Lessons learned when tables turned

Opinion Sep 17, 2014 by Gordon Cameron Hamilton Mountain News

As a journalist, I’ve done hundreds, if not thousands of interviews. I’ve read books about interviewing, studied the masters of the craft and eavesdropped on colleagues while they were questioning sources. I may be no Steve Paikin, but I get by.

Given this familiarity it can be easy to forget that there’s another side to the interview process — that of the interviewee.

In truth, I hadn’t really given much thought to what it’s like to be answering the questions rather than asking them. After all, it seemed fairly straightforward: I ask, they answer them based on what they know. What could be simpler?

Or so I thought.

I was recently interviewed by Leonard Turnevicius for an article in the Spectator on the retirement of Don Allan as musical director of the Burlington Concert Band. Turnevicius wrote a great article and was quite professional throughout the interview, but as he was asking me his questions I found my brain split in two different directions: one answering the questions asked (my interviewee brain), and the other critiquing those same answers (my journalist brain).

My journalist brain was quiet during the basic background questions that usually start most interviews for feature articles. But once  he got into the meat of his questions, my journalist brain sprung into action.

“You’re rambling incoherently,” I remember it thinking at one point. “Focus.”

“That’s a horrible answer,” it thought again. “He’s never going to be able to use any of that.”

While the assessment of the job my interviewee brain was doing may seem a little harsh and even self-defeating, there was no doubt in any part of my mind that I was tanking.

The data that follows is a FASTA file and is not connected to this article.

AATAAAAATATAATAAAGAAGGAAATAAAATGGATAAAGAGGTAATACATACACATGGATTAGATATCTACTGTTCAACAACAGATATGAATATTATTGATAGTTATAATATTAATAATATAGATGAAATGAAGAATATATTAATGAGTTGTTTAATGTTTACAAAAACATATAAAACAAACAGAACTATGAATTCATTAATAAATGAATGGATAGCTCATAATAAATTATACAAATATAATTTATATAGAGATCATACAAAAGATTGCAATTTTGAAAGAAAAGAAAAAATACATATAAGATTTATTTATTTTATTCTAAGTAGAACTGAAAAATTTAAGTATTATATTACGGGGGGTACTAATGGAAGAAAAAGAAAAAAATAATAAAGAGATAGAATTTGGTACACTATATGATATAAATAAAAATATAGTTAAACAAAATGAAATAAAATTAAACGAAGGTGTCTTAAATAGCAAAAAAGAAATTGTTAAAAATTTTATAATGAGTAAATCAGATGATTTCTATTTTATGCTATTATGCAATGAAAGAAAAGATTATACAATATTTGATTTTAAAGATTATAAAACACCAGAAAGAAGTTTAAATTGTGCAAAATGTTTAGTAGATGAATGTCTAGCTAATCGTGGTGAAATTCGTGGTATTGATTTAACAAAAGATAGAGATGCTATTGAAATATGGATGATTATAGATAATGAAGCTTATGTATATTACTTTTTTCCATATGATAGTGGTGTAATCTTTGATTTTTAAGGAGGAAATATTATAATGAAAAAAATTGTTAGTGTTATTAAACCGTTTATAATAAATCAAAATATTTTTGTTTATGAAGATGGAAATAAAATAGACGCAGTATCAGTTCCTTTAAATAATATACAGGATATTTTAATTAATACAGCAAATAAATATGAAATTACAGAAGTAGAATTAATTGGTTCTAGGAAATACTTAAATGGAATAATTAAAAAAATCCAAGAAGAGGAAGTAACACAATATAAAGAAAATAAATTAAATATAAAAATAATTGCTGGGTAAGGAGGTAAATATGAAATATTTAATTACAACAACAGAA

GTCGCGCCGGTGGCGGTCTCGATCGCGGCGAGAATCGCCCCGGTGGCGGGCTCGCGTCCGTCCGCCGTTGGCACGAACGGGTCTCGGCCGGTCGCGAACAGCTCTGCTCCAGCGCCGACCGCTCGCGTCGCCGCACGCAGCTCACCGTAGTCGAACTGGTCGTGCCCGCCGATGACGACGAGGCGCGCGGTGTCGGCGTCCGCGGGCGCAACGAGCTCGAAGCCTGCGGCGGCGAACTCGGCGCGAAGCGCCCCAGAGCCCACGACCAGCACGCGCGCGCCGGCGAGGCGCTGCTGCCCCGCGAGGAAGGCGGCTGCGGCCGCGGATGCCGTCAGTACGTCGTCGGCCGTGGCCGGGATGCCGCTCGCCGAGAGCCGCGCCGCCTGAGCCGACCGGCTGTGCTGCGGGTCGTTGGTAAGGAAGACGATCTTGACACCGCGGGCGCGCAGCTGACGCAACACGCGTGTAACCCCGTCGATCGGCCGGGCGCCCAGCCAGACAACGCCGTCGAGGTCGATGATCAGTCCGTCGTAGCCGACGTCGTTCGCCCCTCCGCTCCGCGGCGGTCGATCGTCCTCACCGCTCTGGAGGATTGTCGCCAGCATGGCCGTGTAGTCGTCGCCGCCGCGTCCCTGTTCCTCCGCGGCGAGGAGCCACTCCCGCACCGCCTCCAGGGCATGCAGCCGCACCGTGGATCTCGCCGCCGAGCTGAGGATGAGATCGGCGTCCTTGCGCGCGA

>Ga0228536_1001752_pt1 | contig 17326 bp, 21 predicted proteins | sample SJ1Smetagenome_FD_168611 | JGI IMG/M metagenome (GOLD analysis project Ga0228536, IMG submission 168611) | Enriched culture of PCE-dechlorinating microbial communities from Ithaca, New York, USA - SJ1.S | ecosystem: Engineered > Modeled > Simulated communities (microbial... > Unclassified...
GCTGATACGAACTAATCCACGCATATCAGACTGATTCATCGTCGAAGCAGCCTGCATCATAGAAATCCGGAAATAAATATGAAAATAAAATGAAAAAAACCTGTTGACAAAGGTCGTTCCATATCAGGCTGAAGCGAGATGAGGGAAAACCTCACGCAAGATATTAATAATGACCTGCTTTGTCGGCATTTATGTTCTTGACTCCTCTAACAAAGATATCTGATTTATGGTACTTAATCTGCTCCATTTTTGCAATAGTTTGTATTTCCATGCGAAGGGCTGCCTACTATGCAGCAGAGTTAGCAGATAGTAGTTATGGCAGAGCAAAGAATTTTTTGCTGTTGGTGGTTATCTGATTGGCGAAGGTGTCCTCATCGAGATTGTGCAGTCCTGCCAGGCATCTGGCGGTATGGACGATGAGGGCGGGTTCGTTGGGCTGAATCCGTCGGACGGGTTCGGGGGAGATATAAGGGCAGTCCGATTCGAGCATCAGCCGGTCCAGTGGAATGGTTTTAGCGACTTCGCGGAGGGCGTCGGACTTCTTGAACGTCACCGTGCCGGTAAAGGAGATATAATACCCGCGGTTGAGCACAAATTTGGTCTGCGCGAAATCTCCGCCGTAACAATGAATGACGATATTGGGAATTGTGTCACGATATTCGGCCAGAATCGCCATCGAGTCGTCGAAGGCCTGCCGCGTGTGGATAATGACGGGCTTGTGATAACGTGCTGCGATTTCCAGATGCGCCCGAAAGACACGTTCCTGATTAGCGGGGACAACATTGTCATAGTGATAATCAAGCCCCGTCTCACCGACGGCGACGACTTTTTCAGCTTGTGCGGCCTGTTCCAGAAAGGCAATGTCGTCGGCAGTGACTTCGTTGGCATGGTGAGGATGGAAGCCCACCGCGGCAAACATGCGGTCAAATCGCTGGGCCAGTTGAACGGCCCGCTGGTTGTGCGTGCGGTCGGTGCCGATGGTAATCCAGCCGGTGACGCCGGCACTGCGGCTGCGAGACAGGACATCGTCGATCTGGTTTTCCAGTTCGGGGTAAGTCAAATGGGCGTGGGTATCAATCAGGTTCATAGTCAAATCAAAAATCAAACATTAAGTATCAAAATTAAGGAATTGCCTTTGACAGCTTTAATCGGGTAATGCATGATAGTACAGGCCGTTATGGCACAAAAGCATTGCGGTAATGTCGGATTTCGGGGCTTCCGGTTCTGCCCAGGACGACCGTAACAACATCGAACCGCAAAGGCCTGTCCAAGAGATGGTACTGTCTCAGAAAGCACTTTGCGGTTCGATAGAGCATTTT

I like to think that I pulled it together in the end and was able to give Turnevicius enough that I didn’t completely waste his time. However, I was so concerned that I’d badly botched one of my key anecdotes (which featured prominently in the final article) that I ended up sending him a version of it that I had written years ago for another event just so I wouldn’t come off like an idiot in print.

All of which brings me back to what I’ve learned about interviewing by being on the other side:

1. It’s not as easy as it you think. I was being interviewed about a topic I know well and had many interesting things to say about, but during the interview itself I found myself blithering for no apparent reason. (I’m actually quite articulate, really.)

2. Stuff happens. I had spent a good amount of time thinking about what I would say, but just before the interview was scheduled I got mentally pulled away to deal with something else and never fully got my focus back. Had I been fully focused, I’d like to think I’d be writing a very different column.

3. There’s a reason that I’m not in PR. I think I’ll stick to asking the questions rather than becoming a professional spokesperson.

Gordon Cameron is Group Managing Editor for Hamilton Community News.

Lessons learned when tables turned

Opinion Sep 17, 2014 by Gordon Cameron Hamilton Mountain News

As a journalist, I’ve done hundreds, if not thousands of interviews. I’ve read books about interviewing, studied the masters of the craft and eavesdropped on colleagues while they were questioning sources. I may be no Steve Paikin, but I get by.

Given this familiarity it can be easy to forget that there’s another side to the interview process — that of the interviewee.

In truth, I hadn’t really given much thought to what it’s like to be answering the questions rather than asking them. After all, it seemed fairly straightforward: I ask, they answer them based on what they know. What could be simpler?

Or so I thought.

I was recently interviewed by Leonard Turnevicius for an article in the Spectator on the retirement of Don Allan as musical director of the Burlington Concert Band. Turnevicius wrote a great article and was quite professional throughout the interview, but as he was asking me his questions I found my brain split in two different directions: one answering the questions asked (my interviewee brain), and the other critiquing those same answers (my journalist brain).

My journalist brain was quiet during the basic background questions that usually start most interviews for feature articles. But once  he got into the meat of his questions, my journalist brain sprung into action.

“You’re rambling incoherently,” I remember it thinking at one point. “Focus.”